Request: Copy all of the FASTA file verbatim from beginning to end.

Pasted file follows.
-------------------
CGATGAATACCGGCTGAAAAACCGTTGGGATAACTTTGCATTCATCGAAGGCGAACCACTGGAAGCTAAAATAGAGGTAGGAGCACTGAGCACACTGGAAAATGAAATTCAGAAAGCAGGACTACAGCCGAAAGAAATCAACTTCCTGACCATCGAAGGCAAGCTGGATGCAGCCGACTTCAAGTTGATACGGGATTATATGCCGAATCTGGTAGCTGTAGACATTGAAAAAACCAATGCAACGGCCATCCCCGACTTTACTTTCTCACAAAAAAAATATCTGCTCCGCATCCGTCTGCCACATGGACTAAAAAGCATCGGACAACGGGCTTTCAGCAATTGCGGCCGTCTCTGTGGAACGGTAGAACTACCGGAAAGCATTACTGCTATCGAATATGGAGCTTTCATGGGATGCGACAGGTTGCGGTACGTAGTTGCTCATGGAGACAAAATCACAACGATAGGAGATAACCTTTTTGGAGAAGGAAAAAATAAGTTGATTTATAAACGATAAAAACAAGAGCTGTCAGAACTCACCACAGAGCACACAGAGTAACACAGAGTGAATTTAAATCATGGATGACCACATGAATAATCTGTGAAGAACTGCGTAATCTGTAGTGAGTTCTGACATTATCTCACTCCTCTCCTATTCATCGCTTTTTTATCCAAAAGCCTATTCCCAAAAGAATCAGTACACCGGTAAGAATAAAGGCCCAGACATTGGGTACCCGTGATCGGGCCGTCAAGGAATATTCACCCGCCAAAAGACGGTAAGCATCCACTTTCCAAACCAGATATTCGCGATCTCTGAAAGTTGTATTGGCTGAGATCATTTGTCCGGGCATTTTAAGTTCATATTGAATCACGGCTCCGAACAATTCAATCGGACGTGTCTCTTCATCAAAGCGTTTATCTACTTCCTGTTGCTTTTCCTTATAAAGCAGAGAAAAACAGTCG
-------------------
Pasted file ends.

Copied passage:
CGATGAATACCGGCTGAAAAACCGTTGGGATAACTTTGCATTCATCGAAGGCGAACCACTGGAAGCTAAAATAGAGGTAGGAGCACTGAGCACACTGGAAAATGAAATTCAGAAAGCAGGACTACAGCCGAAAGAAATCAACTTCCTGACCATCGAAGGCAAGCTGGATGCAGCCGACTTCAAGTTGATACGGGATTATATGCCGAATCTGGTAGCTGTAGACATTGAAAAAACCAATGCAACGGCCATCCCCGACTTTACTTTCTCACAAAAAAAATATCTGCTCCGCATCCGTCTGCCACATGGACTAAAAAGCATCGGACAACGGGCTTTCAGCAATTGCGGCCGTCTCTGTGGAACGGTAGAACTACCGGAAAGCATTACTGCTATCGAATATGGAGCTTTCATGGGATGCGACAGGTTGCGGTACGTAGTTGCTCATGGAGACAAAATCACAACGATAGGAGATAACCTTTTTGGAGAAGGAAAAAATAAGTTGATTTATAAACGATAAAAACAAGAGCTGTCAGAACTCACCACAGAGCACACAGAGTAACACAGAGTGAATTTAAATCATGGATGACCACATGAATAATCTGTGAAGAACTGCGTAATCTGTAGTGAGTTCTGACATTATCTCACTCCTCTCCTATTCATCGCTTTTTTATCCAAAAGCCTATTCCCAAAAGAATCAGTACACCGGTAAGAATAAAGGCCCAGACATTGGGTACCCGTGATCGGGCCGTCAAGGAATATTCACCCGCCAAAAGACGGTAAGCATCCACTTTCCAAACCAGATATTCGCGATCTCTGAAAGTTGTATTGGCTGAGATCATTTGTCCGGGCATTTTAAGTTCATATTGAATCACGGCTCCGAACAATTCAATCGGACGTGTCTCTTCATCAAAGCGTTTATCTACTTCCTGTTGCTTTTCCTTATAAAGCAGAGAAAAACAGTCG